Mark, Can you enlighten us to exactly where you got that information? I, on the hand hand, can show you that only a rigger can work on parachute equipment (main and reserve) and a non- rated owner can only do simply assembly necessary for transporting the equipment to and fro. See attached. Also, here is a previous thread.http://www.dropzone.com/cgi-bin/forum/gforum.cgi?do=post_view_flat;post=3876375;page=1;sb=post_latest_reply;so=ASC;mh=25; It really concerns me that you are one of our newer DPRE's and this information has been given to you several times before. With that said,you are still preaching/teaching the opposite of the regulations that you are supposed to be testing an applicant with....... MEL The manufacturer of a parachute is free to do what he likes to his product. Is there a regulation preventing me from calling myself the manufacturer of my modified parachute? What is a manufacturer? How does one become a manufacturer? The document you linked says nothing about what a manufacturer can do, or what a manufacture is. Mark doesn't contradict the document you linked. Mark is saying I can become the manufacturer, and then I can do what I want. Are there any regs about becoming a manufacturer?
  13. riggerpaul

    risers without toggle keeper

    So, who remembers when we used to daisy chain all the spare brake line, and stick the toggle on the Velcro. I don't think we ever had "brake fires" back then. There would be a whole bunch of daisy chaining to pull out before anything would release. I think that would be in the early to mid 80s, iirc. Was it common? Or peculiar to where I was?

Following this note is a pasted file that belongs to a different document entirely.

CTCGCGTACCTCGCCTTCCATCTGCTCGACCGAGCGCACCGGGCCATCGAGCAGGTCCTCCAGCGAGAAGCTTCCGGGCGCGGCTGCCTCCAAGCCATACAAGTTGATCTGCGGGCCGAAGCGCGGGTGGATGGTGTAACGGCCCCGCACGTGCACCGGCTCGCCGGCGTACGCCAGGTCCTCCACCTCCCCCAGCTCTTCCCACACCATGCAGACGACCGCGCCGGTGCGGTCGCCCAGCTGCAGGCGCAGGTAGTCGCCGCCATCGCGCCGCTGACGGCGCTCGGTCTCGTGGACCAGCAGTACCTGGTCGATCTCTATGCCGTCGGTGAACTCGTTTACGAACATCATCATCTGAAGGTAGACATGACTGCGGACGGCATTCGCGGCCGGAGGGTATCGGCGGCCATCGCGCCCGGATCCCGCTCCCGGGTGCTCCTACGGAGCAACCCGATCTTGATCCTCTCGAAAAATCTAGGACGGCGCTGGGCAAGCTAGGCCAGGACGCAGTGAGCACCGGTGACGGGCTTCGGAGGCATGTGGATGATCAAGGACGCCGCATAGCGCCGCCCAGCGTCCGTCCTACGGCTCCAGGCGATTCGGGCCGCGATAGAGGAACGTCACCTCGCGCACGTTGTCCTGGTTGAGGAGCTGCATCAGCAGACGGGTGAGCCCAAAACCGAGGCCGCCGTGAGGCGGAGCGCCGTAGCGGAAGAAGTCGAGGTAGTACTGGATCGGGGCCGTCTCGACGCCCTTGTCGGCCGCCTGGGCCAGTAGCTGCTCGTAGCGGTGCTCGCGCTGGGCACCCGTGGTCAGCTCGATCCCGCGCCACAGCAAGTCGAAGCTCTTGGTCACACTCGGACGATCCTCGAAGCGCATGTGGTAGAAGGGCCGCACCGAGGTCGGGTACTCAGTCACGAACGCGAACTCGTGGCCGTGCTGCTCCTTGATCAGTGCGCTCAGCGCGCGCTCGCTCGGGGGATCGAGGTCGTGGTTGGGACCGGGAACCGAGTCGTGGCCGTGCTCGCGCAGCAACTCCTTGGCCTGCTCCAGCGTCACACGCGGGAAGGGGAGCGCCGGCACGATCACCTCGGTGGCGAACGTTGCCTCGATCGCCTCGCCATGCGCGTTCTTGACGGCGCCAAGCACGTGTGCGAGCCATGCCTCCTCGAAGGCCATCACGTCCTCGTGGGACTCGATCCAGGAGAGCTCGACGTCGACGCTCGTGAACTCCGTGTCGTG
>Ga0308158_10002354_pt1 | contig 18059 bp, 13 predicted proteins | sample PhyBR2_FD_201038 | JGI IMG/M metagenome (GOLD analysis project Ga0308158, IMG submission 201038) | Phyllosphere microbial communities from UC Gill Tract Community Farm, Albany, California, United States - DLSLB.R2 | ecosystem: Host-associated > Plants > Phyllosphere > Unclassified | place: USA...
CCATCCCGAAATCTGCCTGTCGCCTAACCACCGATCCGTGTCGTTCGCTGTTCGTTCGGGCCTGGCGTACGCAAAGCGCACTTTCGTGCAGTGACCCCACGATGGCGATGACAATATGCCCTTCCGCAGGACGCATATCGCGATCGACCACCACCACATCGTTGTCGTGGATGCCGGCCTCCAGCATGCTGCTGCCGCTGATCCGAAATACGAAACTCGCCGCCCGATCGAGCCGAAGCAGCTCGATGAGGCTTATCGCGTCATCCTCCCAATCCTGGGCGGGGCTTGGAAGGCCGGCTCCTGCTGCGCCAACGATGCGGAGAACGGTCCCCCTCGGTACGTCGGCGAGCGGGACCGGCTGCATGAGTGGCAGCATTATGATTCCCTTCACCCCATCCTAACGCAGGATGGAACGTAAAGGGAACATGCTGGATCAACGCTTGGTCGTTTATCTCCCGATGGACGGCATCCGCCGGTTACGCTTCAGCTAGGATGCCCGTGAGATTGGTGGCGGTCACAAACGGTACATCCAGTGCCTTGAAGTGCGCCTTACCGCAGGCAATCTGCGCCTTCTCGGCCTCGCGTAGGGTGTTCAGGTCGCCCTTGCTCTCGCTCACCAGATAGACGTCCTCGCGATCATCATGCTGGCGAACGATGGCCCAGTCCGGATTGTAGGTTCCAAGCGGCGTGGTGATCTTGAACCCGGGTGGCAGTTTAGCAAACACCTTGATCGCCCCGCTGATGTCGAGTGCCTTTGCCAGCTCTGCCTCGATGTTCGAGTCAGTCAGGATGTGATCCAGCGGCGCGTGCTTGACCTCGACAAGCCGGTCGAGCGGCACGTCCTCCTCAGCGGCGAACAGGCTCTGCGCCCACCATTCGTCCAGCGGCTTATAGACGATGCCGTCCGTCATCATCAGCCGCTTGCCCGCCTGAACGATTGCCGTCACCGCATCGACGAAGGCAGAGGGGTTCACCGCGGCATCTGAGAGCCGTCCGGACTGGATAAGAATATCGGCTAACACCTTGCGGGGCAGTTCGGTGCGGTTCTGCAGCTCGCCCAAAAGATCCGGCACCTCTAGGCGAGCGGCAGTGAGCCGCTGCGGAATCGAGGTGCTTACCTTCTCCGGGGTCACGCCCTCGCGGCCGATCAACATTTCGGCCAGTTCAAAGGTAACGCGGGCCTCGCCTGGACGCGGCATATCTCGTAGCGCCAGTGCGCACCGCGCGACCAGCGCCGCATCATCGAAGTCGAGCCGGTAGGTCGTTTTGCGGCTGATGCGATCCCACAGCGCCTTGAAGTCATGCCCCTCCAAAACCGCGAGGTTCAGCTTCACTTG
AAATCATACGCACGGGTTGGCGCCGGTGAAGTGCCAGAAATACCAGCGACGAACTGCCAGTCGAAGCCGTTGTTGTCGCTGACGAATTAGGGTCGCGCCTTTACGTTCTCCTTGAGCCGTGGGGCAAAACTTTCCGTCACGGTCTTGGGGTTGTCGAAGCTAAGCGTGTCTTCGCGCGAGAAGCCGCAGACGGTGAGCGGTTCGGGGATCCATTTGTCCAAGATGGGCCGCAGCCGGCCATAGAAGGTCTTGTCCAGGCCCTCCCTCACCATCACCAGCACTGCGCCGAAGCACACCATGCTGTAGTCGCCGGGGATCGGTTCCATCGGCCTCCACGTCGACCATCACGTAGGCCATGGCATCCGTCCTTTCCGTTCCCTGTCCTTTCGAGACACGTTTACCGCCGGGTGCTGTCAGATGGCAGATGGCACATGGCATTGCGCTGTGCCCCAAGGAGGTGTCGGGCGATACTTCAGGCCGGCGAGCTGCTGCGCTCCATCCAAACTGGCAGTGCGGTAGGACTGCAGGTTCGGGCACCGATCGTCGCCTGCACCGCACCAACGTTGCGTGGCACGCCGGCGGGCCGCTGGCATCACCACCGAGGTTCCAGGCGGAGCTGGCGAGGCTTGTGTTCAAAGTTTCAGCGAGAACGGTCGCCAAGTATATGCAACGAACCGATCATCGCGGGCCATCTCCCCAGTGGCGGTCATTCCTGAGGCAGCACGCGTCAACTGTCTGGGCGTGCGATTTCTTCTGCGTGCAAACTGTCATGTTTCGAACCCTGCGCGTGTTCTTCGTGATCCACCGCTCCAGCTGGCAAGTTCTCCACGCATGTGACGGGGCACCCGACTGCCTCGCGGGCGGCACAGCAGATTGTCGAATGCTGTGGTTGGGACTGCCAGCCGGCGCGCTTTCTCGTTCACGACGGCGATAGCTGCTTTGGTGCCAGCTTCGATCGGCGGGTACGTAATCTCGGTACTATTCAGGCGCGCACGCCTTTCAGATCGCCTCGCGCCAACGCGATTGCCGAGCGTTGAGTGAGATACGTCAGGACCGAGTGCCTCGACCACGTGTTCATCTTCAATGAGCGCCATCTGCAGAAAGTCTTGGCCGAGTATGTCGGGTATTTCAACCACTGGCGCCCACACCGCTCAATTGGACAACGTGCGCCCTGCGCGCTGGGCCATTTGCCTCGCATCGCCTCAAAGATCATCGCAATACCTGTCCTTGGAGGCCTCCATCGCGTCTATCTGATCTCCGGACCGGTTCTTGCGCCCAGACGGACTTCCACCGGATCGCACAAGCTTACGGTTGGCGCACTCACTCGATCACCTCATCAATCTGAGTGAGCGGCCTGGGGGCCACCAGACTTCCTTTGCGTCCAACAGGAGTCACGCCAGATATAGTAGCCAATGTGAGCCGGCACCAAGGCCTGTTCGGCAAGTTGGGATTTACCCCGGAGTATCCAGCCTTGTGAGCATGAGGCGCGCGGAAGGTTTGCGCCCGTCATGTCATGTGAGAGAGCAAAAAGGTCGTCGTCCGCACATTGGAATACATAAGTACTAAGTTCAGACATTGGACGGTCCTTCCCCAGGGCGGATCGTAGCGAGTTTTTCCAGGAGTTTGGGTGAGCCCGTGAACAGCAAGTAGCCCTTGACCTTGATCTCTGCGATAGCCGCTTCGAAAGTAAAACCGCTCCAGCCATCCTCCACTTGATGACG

14. riggerpaul

    Cutting Dacron

    Even if you had hot knife, you wouldn't want to use it - it would leave a hard sharp edge on the line. Just cut with a very sharp blade, like a razor blade, x-acto, or other very sharp knife. If you will be finger-trapping the line, remember to cut the line at a sharp angle.
  15. riggerpaul

    New 'DRD' MARD system

    The new MARD uses an active attachment point instead of a hook. With the hook, the attachment is passive. If the hook turns in the wrong direction, the loop can slip off the hook. With the active attachment, if the RSL is pulling, the attachment is positive, no matter which direction is pulling from. The attachment unfastens if the reserve pilot chute is doing the pulling. This is accomplished by having one end of the MARD device fastened by the reserve closing loop. If the ripcord has been pulled, that attachment is released since the pin is gone, and the MARD device in turn releases the attachment to the main. The idea is to eliminate the passive hook that can release the loop at possibly the wrong time. (How'd I do Jerry?) -paul